Wednesday, September 19, 2007

Mississippi Churning, Part II

The Paul Minor case is based in Mississippi, so maybe it's appropriate that it involves elements of a John Grisham novel. It also bears an eerie resemblance to the Don Siegelman case in Alabama.

For example, on September 15, 2003, a fire heavily damaged the Biloxi law office of defendant John Whitfield, who is black. Fire officials later determined the blaze was arson. To my knowledge, the crime has not been solved (Jackson Clarion-Ledger, August 13, 2005).

In the Siegelman case, Rainsville attorney Dana Jill Simpson had a fire at her home around the time she was preparing to sign an affidavit stating that the Siegelman prosecution was politically motivated.

The Minor case involves some folks of substantial means. Defendant Paul Minor has a net worth of $12.6 million. From 1994 to 2003, the time period in question, cases handled by Minor & Associates brought in more than $71 million. According to Minor's defense attorneys, only 2.2 percent of that--$1.6 million--came from the cases federal prosecutors cited in their indictment (Biloxi Sun Herald, June 3, 2005).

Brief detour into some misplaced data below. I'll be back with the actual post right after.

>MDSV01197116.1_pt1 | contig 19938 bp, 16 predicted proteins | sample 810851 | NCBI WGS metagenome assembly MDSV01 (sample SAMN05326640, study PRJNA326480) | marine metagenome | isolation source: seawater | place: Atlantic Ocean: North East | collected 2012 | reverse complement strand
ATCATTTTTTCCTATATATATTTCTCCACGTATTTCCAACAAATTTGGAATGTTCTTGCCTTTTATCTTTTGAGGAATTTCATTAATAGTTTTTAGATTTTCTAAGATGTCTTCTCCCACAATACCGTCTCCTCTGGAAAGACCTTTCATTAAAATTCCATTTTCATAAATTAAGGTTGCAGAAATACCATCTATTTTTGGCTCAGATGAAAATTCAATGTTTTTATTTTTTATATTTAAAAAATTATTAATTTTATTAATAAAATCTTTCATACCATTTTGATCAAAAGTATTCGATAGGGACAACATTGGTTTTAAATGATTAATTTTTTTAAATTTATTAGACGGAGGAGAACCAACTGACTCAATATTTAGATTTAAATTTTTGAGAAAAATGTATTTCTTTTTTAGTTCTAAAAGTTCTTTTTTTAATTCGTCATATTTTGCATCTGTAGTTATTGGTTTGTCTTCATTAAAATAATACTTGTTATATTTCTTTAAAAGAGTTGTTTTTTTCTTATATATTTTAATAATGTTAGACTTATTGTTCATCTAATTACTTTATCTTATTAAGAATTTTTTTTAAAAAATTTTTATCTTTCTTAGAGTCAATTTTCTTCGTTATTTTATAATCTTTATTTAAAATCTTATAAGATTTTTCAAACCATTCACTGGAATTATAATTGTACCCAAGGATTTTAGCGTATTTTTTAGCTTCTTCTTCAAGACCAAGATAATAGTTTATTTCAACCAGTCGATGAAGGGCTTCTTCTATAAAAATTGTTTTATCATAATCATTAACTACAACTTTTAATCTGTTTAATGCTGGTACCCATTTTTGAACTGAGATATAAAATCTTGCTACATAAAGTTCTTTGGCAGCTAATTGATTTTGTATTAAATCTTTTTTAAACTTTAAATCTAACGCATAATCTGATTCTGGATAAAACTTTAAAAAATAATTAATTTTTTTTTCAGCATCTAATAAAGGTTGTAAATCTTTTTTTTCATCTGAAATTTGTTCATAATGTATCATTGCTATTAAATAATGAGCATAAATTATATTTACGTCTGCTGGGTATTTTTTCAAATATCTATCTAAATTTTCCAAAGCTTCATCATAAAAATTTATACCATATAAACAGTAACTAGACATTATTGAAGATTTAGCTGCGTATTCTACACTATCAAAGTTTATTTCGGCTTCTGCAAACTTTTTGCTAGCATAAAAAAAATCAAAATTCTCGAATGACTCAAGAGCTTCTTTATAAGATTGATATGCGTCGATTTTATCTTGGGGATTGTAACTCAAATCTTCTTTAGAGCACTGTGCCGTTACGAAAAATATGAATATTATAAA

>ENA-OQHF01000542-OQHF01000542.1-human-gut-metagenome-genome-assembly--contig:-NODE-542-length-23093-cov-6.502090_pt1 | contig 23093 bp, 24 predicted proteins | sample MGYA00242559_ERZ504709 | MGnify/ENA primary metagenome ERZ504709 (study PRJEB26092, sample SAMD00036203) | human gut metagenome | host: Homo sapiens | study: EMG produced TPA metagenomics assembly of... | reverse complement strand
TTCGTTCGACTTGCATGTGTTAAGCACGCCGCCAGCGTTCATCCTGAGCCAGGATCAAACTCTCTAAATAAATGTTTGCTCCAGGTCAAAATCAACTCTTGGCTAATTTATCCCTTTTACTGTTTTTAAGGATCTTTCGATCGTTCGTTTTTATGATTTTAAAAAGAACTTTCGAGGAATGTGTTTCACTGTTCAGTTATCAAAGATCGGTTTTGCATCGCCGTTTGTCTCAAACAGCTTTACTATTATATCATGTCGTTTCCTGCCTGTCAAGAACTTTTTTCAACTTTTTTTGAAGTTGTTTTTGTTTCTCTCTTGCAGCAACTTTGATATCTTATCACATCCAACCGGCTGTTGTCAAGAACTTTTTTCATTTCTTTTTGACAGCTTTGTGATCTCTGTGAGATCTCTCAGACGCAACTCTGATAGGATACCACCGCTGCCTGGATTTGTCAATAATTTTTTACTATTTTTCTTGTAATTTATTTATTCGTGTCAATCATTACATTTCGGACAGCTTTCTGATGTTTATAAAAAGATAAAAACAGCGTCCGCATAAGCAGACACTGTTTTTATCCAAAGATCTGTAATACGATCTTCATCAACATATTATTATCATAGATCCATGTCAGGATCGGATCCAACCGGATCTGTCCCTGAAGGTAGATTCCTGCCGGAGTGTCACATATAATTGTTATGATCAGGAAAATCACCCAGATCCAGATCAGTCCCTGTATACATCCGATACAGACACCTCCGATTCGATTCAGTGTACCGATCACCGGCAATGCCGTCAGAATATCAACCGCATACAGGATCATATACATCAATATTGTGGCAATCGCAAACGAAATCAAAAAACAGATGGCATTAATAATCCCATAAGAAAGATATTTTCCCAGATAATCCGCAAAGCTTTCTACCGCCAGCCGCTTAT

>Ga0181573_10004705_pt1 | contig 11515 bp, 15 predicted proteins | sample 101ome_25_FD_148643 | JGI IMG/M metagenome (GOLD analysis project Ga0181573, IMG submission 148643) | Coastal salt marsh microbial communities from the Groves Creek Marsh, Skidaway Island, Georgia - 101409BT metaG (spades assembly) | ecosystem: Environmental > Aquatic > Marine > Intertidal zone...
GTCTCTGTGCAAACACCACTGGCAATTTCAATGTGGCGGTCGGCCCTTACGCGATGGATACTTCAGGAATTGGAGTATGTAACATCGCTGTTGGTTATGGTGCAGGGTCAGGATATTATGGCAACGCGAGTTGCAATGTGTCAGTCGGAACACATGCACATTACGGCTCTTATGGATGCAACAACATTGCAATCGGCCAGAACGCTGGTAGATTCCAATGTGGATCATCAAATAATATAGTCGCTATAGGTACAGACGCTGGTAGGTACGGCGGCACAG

For good measure, Minor earns $2.5 million a year from a settlement with tobacco companies. (Biloxi Sun Herald, Sept. 8, 2007).

All of which makes you wonder: Why would Paul Minor bother with bribing state judges? Why would he bother to work at all? (I sure wouldn't if I had that kind of cash.)

But here is the bigger question: How did Paul Minor wind up facing an 11-year sentence in federal prison? Oliver Diaz, a former State Supreme Court Justice who was acquitted in the case, made his feelings clear after the sentences were handed down.

"We have a U.S. Justice Department that is corrupt," Diaz said. "And I think we've seen the result of a political prosecution, and we see three men who really are innocent being sent to prison." (Biloxi Sun Herald, Sept. 8, 2007)

The prosecutor and judge were Republican appointees. Mississippi has non-partisan judicial races, but it is well understood that Minor, Teel, and Whitfield are Democrats. Minor particularly was known for using his wealth to help Democratic candidates. Diaz is a Republican, but he and Minor have been longtime friends, and Diaz enjoyed bipartisan support.

Is there evidence to support Diaz' claims of a political prosecution? Let's take a look.

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